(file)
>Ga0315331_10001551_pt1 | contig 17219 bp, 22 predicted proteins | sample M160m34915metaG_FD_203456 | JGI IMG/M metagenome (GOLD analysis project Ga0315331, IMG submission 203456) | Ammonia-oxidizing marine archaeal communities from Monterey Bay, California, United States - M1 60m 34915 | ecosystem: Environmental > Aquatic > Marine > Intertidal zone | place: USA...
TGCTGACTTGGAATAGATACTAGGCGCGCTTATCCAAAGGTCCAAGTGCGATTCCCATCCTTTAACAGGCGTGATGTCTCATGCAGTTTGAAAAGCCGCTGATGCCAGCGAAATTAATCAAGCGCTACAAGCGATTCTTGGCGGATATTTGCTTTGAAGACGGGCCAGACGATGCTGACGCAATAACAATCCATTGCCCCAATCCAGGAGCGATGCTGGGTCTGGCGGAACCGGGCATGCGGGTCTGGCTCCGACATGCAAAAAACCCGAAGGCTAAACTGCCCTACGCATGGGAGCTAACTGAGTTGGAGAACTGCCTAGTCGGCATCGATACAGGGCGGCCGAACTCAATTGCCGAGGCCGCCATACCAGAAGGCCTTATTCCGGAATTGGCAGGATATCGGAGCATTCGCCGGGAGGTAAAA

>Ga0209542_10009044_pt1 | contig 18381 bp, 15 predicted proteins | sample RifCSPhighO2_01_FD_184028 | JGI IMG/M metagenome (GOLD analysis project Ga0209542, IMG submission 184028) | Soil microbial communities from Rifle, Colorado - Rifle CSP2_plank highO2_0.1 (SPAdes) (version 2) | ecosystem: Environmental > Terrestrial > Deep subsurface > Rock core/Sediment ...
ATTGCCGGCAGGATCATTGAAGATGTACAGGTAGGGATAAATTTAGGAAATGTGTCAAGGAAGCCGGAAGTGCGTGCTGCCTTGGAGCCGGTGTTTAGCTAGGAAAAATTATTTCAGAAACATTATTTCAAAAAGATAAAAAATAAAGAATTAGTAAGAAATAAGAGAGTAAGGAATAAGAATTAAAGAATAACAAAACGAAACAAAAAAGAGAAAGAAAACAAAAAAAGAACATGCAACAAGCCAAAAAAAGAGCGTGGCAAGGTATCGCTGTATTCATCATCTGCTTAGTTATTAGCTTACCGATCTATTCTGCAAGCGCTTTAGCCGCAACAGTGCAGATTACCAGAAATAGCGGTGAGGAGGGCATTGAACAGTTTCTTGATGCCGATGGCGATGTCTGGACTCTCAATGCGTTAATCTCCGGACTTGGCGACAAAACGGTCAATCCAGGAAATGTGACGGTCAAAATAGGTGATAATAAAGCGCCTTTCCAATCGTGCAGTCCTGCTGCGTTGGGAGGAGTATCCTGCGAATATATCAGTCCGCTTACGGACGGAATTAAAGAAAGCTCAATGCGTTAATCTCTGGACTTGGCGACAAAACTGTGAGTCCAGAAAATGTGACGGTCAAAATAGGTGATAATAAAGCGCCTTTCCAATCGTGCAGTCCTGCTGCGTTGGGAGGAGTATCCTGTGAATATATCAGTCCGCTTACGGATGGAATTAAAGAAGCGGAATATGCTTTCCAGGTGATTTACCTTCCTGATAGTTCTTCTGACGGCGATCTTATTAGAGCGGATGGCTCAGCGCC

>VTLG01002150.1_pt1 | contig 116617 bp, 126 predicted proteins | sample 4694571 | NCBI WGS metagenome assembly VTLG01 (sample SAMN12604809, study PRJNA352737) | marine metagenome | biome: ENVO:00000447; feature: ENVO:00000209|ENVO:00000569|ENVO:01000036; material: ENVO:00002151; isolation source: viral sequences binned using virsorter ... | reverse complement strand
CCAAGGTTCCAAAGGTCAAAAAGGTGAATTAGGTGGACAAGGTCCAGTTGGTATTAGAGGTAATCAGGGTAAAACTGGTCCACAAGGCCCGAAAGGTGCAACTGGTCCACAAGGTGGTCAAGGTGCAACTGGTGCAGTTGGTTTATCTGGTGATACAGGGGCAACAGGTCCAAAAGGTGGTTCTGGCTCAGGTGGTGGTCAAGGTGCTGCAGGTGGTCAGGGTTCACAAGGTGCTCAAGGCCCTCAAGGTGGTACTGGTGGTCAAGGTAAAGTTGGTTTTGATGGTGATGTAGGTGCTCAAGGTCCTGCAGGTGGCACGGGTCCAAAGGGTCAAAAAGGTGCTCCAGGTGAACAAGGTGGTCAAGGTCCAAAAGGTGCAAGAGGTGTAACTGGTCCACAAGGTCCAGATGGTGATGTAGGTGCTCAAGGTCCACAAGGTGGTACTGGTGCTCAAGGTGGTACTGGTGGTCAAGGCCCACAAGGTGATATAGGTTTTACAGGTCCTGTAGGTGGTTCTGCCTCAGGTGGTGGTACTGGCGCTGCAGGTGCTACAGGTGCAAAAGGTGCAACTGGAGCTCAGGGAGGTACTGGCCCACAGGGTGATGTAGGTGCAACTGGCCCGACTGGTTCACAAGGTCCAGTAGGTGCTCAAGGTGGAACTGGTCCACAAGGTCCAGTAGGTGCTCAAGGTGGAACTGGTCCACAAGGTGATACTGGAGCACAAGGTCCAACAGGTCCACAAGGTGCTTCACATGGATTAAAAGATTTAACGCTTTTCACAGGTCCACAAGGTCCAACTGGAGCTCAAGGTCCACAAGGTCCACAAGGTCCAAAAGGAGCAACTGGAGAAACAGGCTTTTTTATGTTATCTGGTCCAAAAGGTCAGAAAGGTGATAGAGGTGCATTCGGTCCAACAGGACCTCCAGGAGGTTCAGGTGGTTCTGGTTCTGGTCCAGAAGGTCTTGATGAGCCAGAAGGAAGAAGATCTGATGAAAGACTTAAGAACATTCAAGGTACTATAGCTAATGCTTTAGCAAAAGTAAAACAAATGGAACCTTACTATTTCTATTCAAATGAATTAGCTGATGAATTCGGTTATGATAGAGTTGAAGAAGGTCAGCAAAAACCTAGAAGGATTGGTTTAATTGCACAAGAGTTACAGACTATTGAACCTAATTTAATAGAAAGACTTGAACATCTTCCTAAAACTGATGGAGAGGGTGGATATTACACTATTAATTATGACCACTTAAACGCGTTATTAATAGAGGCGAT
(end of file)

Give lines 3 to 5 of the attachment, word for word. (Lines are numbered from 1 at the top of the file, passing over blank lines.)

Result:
>Ga0209542_10009044_pt1 | contig 18381 bp, 15 predicted proteins | sample RifCSPhighO2_01_FD_184028 | JGI IMG/M metagenome (GOLD analysis project Ga0209542, IMG submission 184028) | Soil microbial communities from Rifle, Colorado - Rifle CSP2_plank highO2_0.1 (SPAdes) (version 2) | ecosystem: Environmental > Terrestrial > Deep subsurface > Rock core/Sediment ...
ATTGCCGGCAGGATCATTGAAGATGTACAGGTAGGGATAAATTTAGGAAATGTGTCAAGGAAGCCGGAAGTGCGTGCTGCCTTGGAGCCGGTGTTTAGCTAGGAAAAATTATTTCAGAAACATTATTTCAAAAAGATAAAAAATAAAGAATTAGTAAGAAATAAGAGAGTAAGGAATAAGAATTAAAGAATAACAAAACGAAACAAAAAAGAGAAAGAAAACAAAAAAAGAACATGCAACAAGCCAAAAAAAGAGCGTGGCAAGGTATCGCTGTATTCATCATCTGCTTAGTTATTAGCTTACCGATCTATTCTGCAAGCGCTTTAGCCGCAACAGTGCAGATTACCAGAAATAGCGGTGAGGAGGGCATTGAACAGTTTCTTGATGCCGATGGCGATGTCTGGACTCTCAATGCGTTAATCTCCGGACTTGGCGACAAAACGGTCAATCCAGGAAATGTGACGGTCAAAATAGGTGATAATAAAGCGCCTTTCCAATCGTGCAGTCCTGCTGCGTTGGGAGGAGTATCCTGCGAATATATCAGTCCGCTTACGGACGGAATTAAAGAAAGCTCAATGCGTTAATCTCTGGACTTGGCGACAAAACTGTGAGTCCAGAAAATGTGACGGTCAAAATAGGTGATAATAAAGCGCCTTTCCAATCGTGCAGTCCTGCTGCGTTGGGAGGAGTATCCTGTGAATATATCAGTCCGCTTACGGATGGAATTAAAGAAGCGGAATATGCTTTCCAGGTGATTTACCTTCCTGATAGTTCTTCTGACGGCGATCTTATTAGAGCGGATGGCTCAGCGCC

>VTLG01002150.1_pt1 | contig 116617 bp, 126 predicted proteins | sample 4694571 | NCBI WGS metagenome assembly VTLG01 (sample SAMN12604809, study PRJNA352737) | marine metagenome | biome: ENVO:00000447; feature: ENVO:00000209|ENVO:00000569|ENVO:01000036; material: ENVO:00002151; isolation source: viral sequences binned using virsorter ... | reverse complement strand